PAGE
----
Listen to Grundler’s answers to my questions here: EPA's Chris Grundler press questions

2015 National Ethanol Conference Photo Album

NASCAR Starts Fifth Year on E15

american-ethanol-fuelFuel with 15 percent ethanol, known as E15, has been approved for sale by the Environmental Protection Agency since January 2011. Two months later Sunoco Green E15 debuted at the 2011 Daytona 500.

American Ethanol
celebrated the start of the fifth year of its partnership with NASCAR at the Great American Race this weekend. “They’ve put over six million hard-earned miles at high RPMs on these race cars,” said Tom Buis of Growth Energy at the race on Sunday. “They got better performance, they didn’t lose mileage and they haven’t had a single problem.”

Interview with Tom Buis, Growth Energy, at Daytona 500

NASCAR Chief Operating Officer Brent Dewar says the partnership with American Ethanol has been very positive for them. “What we love about ethanol is not only is it a great renewable but it’s a great racing fuel, higher octane so it’s great performance for the drivers,” he said. “It’s also great for the environment, reduces greenhouse gases, homemade here in America …. it’s a win-win-win and in car races we’re all about winning!”

Interview with Brent Dewar, NASCAR, at Daytona 500

Growth Energy, the National Corn Growers Association, New Holland and POET-DSM are partners in American Ethanol with NASCAR.

nh-daytona-dillonAmerican Ethanol NASCAR driver Austin Dillon says he really supports the efforts American Ethanol and is proud to be part of it. “It’s funny that you wouldn’t think NASCAR would be a “green” sport” but what we’ve done with American Ethanol has helped us be the leader in sports with green American Ethanol,” said Dillon.

Dillon drove the number 33 car in the Xfinity Series Alert Today Florida 300 race at Daytona Speedway on Saturday and the #3 car in the Daytona 500 race for Richard Childress Racing.

Interview with NASCAR driver Austin Dillon

Soil Health Hinges on Farmers

The first year of the Soil Health Partnership (SHP), introduced at the 2014 Commodity Classic, enrolled 20 farmers in six states to be demonstration sites for the effort and by the end of five years they expect to have 100. These farmers have agreed to basically be the “guinea pigs” to help other farmers learn from their experiments and innovations.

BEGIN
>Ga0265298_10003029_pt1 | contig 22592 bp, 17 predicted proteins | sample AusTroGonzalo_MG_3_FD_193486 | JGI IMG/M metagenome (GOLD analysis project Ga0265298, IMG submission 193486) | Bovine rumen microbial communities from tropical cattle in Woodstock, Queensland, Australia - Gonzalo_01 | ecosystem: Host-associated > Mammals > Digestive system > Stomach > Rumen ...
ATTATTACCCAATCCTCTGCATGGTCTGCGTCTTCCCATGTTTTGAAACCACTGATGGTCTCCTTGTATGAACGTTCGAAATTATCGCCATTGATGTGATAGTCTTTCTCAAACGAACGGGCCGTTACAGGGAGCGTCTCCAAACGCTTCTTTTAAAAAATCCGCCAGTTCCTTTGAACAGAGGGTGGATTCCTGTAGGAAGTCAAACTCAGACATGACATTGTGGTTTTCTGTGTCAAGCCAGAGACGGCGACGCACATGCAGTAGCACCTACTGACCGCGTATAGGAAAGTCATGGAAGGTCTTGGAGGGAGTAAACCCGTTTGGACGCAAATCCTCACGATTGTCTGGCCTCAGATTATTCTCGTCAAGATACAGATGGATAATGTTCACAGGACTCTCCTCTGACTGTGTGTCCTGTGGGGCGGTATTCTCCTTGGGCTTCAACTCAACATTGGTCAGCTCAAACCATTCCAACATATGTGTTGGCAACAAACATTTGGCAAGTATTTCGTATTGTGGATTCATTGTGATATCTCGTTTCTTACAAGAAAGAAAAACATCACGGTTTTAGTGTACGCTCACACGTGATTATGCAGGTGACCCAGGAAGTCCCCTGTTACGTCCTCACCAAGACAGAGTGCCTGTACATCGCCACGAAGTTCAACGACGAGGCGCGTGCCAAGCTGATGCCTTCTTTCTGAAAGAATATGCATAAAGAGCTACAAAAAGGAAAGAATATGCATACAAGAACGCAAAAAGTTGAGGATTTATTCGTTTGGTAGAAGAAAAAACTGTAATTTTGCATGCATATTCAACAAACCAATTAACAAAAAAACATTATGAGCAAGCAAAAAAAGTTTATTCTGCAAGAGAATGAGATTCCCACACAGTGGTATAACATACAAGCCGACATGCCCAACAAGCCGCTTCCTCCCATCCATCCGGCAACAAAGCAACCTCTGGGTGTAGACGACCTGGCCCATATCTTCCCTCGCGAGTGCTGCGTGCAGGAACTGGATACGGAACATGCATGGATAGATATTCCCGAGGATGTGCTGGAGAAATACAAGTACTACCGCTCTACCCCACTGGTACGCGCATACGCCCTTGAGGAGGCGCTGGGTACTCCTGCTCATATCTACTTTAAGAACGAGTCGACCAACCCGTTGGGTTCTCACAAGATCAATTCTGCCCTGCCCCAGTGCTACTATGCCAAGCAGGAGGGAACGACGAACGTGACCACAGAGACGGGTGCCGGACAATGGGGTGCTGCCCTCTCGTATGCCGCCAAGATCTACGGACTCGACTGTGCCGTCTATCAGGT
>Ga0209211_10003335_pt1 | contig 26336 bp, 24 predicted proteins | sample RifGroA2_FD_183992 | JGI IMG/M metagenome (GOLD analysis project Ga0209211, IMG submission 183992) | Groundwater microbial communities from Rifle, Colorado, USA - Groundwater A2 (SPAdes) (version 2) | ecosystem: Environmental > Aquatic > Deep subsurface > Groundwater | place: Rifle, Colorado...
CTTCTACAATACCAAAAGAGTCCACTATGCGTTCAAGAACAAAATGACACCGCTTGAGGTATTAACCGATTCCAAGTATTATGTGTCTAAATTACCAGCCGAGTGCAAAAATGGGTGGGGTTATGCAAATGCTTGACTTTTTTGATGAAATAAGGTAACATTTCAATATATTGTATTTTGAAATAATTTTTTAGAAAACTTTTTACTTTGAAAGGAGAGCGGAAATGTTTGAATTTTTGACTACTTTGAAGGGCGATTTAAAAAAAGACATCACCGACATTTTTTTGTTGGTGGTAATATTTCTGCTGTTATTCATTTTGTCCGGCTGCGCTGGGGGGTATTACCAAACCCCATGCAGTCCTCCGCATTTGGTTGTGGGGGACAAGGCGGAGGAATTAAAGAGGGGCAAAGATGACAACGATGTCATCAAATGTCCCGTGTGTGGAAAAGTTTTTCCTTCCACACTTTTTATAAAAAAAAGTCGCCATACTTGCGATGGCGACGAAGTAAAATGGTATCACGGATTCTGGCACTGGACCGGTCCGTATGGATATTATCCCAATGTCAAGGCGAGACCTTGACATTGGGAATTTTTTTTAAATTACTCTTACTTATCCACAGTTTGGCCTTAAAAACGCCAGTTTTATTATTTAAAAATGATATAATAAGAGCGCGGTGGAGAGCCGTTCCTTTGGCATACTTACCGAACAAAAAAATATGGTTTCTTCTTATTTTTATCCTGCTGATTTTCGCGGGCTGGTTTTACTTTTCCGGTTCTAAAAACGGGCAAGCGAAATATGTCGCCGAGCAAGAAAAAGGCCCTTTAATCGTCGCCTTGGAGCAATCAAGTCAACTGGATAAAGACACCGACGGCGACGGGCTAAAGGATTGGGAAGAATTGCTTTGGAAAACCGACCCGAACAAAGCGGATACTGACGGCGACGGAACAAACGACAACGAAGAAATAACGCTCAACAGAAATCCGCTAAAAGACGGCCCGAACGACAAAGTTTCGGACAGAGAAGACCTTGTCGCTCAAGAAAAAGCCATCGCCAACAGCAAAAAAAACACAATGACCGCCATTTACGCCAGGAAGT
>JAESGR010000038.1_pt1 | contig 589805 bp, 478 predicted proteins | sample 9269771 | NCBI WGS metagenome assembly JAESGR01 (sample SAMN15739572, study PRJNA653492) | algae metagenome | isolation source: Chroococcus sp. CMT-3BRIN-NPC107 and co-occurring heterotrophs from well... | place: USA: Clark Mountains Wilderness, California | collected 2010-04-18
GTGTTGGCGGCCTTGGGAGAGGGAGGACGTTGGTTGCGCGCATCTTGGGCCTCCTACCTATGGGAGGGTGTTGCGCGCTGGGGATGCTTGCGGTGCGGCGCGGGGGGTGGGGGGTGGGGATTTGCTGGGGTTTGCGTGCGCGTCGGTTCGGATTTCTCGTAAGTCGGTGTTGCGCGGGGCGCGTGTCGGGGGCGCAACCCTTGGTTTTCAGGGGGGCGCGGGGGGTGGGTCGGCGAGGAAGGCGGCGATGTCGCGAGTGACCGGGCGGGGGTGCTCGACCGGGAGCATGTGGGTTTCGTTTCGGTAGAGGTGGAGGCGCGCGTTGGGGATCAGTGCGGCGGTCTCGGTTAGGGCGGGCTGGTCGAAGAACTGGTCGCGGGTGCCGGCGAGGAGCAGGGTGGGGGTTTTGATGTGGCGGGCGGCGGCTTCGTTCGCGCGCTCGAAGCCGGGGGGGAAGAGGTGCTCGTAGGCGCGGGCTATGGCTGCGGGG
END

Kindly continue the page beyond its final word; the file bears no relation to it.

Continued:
shps15-smithOne of those farmers is Tim Smith of Iowa who was one of the demonstration farmers on a panel at the Soil Health Summit in St. Louis last week. “I can see the soil conservation benefits and I can see the nutrient reduction benefits, but I think the soil health benefits are what’s going to help sell it to other farmers,” said Smith. His conservation efforts earned him the first National Corn Growers Association Good Steward award presented at last year’s Commodity Classic.

Smith believes that improving soil health is critical and just the right thing to do. “In the last 150 our average top soil (in Iowa) has gone from 14 inches down to eight inches,” he said. “We can’t continue that because it will run out if we don’t start taking care of it … any soil loss is not tolerable.” Listen to my interview with Tim here: Interview with Tim Smith, SHP farmer from Iowa

shps15-ncga-rossThe National Corn Growers Association is the administrator for the Soil Health Partnership and Corn Board member Kevin Ross believes it’s a very worthwhile initiative for farmers and all involved.

“I’m really pleased with the direction it’s heading,” said Ross during the summit last week. “It’s really good to see these groups on the same page with a common goal and that’s soil health.”

Ross, who is a farmer from Minden, Iowa, says he thinks of soil as a living, breathing thing that needs care to maintain and improve its health. “It’s just like your personal health, you have to manage it and correct things if there’s an issue,” he said. Interview with Iowa corn grower Kevin Ross, NCGA Corn Board


2015 Soil Health Summit Photo Album